Absolutely true.  I do this when my knees are acting up to get in a decent workout while I’m waiting weeks/months for the physical therapy and healing to kick in.  Even punching the air or pillows will be sufficient to get your heart rate up pretty high.   You don’t have to punish your body by hitting a heavy bag to get a good boxing workout. 

    • Terry Tree Tree

      Swimming, whatever exercise that you CAN do, without hurting yourself.  Increase, and diversify, as you can.

      • Logan

        I know a guy in a wheelchair who still swims and rolls uphill, and even though he is paralyzed from the waist down he has rock hard abs and strong upper body.   He really does his best to keep in shape despite his full head of white-grey hair.  So it’s definitely possible.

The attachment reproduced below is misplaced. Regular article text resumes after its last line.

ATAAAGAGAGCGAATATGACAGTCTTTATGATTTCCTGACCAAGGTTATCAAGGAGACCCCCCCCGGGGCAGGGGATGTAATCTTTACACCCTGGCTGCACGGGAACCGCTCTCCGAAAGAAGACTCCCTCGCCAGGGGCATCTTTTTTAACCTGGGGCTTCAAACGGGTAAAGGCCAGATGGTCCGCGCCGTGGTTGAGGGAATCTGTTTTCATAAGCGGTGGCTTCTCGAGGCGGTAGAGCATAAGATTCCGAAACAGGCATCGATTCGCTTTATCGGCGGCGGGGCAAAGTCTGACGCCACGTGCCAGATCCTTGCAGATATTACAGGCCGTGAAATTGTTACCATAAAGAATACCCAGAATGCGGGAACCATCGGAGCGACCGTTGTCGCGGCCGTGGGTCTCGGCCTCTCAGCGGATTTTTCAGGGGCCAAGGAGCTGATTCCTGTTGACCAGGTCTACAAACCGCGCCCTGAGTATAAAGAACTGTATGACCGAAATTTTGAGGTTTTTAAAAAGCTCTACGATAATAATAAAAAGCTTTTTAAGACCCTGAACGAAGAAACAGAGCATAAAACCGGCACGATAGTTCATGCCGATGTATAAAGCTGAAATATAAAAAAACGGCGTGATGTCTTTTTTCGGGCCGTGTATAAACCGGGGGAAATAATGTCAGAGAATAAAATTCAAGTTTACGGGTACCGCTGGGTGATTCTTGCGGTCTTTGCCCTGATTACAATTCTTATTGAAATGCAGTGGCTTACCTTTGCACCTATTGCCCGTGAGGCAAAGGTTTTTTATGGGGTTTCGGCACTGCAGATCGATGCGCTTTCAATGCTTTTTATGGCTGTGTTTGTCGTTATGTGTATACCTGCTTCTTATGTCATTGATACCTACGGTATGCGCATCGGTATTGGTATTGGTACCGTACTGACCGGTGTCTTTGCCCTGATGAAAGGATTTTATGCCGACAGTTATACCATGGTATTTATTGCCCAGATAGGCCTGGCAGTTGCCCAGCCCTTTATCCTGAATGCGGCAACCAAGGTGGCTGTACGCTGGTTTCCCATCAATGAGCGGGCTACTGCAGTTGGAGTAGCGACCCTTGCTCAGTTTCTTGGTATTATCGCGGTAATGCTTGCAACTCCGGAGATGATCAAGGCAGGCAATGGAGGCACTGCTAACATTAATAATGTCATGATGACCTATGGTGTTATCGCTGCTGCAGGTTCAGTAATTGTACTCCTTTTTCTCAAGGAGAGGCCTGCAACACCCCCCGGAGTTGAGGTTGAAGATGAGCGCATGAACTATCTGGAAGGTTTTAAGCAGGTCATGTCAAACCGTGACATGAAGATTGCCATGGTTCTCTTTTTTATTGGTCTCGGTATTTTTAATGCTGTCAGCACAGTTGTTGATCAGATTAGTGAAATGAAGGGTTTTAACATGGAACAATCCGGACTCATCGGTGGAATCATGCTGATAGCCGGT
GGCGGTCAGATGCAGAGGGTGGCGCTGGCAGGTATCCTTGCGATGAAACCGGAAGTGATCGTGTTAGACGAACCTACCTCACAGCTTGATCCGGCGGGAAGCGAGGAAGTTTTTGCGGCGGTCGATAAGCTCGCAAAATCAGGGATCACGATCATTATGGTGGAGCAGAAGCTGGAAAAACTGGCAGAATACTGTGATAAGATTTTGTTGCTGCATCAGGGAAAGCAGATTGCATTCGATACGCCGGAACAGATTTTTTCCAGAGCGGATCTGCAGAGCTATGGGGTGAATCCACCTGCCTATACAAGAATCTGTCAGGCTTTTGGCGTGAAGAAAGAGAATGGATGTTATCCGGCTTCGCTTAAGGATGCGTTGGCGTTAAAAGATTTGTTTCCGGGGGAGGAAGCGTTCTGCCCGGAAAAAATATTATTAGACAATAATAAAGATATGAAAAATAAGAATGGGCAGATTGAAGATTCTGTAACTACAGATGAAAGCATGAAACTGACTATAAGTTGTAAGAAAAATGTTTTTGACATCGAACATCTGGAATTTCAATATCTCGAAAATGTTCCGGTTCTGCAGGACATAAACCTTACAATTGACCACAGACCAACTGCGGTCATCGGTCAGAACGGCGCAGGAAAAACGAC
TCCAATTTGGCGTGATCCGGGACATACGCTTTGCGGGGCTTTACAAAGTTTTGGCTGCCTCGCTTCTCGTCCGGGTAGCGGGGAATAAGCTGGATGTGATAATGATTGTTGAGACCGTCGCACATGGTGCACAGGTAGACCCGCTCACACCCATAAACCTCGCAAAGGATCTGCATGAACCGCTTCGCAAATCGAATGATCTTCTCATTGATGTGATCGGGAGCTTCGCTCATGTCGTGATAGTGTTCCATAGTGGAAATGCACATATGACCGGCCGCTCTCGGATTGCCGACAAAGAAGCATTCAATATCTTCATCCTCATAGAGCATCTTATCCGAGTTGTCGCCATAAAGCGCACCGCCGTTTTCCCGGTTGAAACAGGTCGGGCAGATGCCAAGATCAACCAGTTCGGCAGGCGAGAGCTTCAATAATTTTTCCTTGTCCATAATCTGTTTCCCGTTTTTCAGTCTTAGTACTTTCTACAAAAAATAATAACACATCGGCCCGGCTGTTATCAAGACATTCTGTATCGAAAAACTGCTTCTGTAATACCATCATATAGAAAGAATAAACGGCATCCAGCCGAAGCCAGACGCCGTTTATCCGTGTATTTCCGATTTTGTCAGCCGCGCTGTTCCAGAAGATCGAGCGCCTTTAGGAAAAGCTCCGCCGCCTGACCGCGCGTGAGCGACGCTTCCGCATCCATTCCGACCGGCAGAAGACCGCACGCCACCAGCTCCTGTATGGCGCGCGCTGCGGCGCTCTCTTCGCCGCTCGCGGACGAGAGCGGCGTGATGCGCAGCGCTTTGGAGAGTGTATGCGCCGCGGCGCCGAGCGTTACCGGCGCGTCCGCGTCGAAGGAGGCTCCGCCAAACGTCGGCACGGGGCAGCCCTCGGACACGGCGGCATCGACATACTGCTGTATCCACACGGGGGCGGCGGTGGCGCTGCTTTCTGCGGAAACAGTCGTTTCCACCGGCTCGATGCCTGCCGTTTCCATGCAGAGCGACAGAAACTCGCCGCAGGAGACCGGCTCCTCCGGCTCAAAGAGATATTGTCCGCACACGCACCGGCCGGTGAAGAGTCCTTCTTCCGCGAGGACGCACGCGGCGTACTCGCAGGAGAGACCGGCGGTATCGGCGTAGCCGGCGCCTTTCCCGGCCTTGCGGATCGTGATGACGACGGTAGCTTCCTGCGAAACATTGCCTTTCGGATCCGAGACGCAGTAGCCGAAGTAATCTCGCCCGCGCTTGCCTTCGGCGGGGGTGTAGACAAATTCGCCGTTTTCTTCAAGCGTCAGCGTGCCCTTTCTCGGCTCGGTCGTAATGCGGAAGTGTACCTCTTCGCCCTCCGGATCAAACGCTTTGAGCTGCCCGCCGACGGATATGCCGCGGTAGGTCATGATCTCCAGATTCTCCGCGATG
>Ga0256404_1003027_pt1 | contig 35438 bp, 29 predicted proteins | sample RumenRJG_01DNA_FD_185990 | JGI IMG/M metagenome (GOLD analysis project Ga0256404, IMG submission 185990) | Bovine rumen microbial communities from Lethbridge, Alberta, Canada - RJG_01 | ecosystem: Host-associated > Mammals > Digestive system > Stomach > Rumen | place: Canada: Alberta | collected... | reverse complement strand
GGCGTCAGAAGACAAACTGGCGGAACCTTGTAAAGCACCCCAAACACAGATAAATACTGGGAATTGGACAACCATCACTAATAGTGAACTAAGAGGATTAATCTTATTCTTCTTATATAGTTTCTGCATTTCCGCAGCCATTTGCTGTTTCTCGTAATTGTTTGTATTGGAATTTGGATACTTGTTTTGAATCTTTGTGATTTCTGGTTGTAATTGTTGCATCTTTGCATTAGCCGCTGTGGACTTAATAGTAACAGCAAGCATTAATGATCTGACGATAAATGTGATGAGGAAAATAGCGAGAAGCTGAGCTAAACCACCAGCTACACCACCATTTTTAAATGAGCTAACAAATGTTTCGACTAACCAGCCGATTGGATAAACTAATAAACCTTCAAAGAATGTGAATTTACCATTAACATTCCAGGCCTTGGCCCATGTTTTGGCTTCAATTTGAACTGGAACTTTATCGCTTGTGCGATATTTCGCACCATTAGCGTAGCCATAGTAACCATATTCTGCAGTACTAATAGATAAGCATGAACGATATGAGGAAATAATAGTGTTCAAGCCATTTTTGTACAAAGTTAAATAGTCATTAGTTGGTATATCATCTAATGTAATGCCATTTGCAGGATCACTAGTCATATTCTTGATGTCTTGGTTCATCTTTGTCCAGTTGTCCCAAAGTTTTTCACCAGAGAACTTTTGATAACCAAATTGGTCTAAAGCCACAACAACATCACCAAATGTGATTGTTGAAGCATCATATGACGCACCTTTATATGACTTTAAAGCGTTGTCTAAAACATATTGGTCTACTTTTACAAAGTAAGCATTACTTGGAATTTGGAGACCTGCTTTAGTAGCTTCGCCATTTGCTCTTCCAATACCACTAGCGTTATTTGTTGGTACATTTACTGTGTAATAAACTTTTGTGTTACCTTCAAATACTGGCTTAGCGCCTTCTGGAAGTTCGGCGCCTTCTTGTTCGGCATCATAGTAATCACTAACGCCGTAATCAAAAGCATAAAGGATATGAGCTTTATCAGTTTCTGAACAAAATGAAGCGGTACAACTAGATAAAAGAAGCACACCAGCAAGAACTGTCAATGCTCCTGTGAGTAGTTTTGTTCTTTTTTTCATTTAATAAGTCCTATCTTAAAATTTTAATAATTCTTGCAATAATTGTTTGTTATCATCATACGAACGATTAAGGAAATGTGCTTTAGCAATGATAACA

• Anonymous

    I hear what you are saying about refined carbs and sugar, but we didn’t have an obesity epidemic 30 years ago, did we?

    My favorite demons are high fructose corn syrup, which in everything, artificial sweeteners which are neurotoxins what they do to appetite, processed foods, and the whole supersize-me epidemic in fast-food restaurants.  

    • Tncanoeguy

      With computers and the internet are we more sedentary than 30 years ago? 

    • jane

      and we do not move as much, cars take us everywhere before the 70s we walked more, played more, less time watching tv and now we have video games and laptops attached to us

  • Rex

    I think a lot is a mental mindset. If you do something in moderation and in a semi-healthy fashion, you’ll trick your body into operating better.

  • Vijay

    This exercise to be drop-dead healthy reeks of American-type, first world, narcissism. For most of the people who live on less that two dollars a day, they do not get enough calories to keep themselves healthy. They live in extreme poverty. These experiments in health recommended by the author are reflective of first world affluence, excessive and unrealistic

  • JMC

    did the guest do any research in internal inflammation and ways to reduce it? their is some research that suggests inflammation is the root of most disease.

  • Anonymous